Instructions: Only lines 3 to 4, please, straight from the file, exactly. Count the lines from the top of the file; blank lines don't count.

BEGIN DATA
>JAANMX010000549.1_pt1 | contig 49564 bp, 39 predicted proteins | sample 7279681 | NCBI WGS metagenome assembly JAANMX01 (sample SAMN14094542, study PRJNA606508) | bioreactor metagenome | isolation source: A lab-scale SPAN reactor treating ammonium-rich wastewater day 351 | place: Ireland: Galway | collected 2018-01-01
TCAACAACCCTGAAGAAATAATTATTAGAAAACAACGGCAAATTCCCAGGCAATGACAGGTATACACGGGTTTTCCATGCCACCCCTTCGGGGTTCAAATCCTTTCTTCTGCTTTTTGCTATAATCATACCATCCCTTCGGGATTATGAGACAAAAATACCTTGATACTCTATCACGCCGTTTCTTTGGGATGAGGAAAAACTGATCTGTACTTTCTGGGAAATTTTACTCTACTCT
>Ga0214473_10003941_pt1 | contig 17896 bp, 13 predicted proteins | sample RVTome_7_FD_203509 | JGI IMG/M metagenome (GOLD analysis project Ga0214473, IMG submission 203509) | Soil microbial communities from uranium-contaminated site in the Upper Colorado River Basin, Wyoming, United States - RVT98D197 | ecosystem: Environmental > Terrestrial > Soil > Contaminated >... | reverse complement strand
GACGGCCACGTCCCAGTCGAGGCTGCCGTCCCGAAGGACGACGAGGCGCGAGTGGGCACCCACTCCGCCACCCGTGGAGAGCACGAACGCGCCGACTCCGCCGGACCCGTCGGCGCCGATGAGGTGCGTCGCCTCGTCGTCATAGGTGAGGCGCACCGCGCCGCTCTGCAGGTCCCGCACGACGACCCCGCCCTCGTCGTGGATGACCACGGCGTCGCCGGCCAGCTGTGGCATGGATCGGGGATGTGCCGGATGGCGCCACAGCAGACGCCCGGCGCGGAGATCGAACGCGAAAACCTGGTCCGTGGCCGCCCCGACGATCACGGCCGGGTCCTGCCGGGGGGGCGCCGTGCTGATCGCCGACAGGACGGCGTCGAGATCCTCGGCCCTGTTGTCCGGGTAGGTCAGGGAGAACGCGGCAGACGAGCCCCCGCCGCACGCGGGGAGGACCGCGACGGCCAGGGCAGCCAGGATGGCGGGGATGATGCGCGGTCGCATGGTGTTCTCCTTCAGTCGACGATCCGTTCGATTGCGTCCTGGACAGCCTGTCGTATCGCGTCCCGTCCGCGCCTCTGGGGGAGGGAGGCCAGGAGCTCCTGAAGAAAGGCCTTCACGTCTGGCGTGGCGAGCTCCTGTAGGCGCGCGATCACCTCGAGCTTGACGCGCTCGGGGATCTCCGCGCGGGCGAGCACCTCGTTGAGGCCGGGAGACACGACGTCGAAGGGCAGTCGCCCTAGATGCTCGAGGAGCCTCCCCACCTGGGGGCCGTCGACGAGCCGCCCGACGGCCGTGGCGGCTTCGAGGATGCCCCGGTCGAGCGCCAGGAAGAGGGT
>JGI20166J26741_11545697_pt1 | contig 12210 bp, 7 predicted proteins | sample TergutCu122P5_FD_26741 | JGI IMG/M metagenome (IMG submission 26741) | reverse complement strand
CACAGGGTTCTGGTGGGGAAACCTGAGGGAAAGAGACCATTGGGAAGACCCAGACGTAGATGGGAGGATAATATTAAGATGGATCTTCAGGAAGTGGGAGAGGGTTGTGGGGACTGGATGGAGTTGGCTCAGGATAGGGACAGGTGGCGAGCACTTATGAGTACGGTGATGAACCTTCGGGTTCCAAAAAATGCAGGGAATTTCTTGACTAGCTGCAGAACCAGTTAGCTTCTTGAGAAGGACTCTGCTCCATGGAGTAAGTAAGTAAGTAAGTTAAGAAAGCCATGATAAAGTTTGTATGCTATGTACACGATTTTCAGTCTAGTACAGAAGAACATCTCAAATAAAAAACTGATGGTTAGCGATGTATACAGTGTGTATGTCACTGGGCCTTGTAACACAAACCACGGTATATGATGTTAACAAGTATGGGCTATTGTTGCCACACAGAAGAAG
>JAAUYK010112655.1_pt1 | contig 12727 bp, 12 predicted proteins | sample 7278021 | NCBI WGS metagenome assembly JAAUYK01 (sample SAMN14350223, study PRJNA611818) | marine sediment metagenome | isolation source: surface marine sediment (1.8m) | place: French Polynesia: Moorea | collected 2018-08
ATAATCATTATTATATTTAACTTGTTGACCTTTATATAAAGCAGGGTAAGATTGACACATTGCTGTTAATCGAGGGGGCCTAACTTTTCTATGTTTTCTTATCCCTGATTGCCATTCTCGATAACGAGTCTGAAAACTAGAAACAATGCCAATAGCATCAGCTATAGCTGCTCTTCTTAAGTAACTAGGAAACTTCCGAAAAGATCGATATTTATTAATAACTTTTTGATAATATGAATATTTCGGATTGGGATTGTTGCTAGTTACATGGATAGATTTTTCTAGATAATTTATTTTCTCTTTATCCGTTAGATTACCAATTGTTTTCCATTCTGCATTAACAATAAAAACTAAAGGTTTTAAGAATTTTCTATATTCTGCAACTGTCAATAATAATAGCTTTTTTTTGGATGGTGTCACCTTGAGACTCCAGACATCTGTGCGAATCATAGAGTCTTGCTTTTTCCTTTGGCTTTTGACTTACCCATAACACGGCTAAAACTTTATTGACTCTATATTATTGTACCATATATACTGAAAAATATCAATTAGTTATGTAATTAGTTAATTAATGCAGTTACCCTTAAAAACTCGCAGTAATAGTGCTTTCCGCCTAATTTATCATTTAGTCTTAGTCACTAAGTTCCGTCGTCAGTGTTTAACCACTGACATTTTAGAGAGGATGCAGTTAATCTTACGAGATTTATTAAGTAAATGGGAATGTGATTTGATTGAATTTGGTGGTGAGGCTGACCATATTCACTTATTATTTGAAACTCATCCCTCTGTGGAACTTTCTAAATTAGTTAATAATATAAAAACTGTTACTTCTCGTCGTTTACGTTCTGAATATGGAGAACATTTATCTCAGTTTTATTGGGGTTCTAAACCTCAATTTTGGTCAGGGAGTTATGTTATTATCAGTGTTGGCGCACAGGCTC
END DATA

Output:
>Ga0214473_10003941_pt1 | contig 17896 bp, 13 predicted proteins | sample RVTome_7_FD_203509 | JGI IMG/M metagenome (GOLD analysis project Ga0214473, IMG submission 203509) | Soil microbial communities from uranium-contaminated site in the Upper Colorado River Basin, Wyoming, United States - RVT98D197 | ecosystem: Environmental > Terrestrial > Soil > Contaminated >... | reverse complement strand
GACGGCCACGTCCCAGTCGAGGCTGCCGTCCCGAAGGACGACGAGGCGCGAGTGGGCACCCACTCCGCCACCCGTGGAGAGCACGAACGCGCCGACTCCGCCGGACCCGTCGGCGCCGATGAGGTGCGTCGCCTCGTCGTCATAGGTGAGGCGCACCGCGCCGCTCTGCAGGTCCCGCACGACGACCCCGCCCTCGTCGTGGATGACCACGGCGTCGCCGGCCAGCTGTGGCATGGATCGGGGATGTGCCGGATGGCGCCACAGCAGACGCCCGGCGCGGAGATCGAACGCGAAAACCTGGTCCGTGGCCGCCCCGACGATCACGGCCGGGTCCTGCCGGGGGGGCGCCGTGCTGATCGCCGACAGGACGGCGTCGAGATCCTCGGCCCTGTTGTCCGGGTAGGTCAGGGAGAACGCGGCAGACGAGCCCCCGCCGCACGCGGGGAGGACCGCGACGGCCAGGGCAGCCAGGATGGCGGGGATGATGCGCGGTCGCATGGTGTTCTCCTTCAGTCGACGATCCGTTCGATTGCGTCCTGGACAGCCTGTCGTATCGCGTCCCGTCCGCGCCTCTGGGGGAGGGAGGCCAGGAGCTCCTGAAGAAAGGCCTTCACGTCTGGCGTGGCGAGCTCCTGTAGGCGCGCGATCACCTCGAGCTTGACGCGCTCGGGGATCTCCGCGCGGGCGAGCACCTCGTTGAGGCCGGGAGACACGACGTCGAAGGGCAGTCGCCCTAGATGCTCGAGGAGCCTCCCCACCTGGGGGCCGTCGACGAGCCGCCCGACGGCCGTGGCGGCTTCGAGGATGCCCCGGTCGAGCGCCAGGAAGAGGGT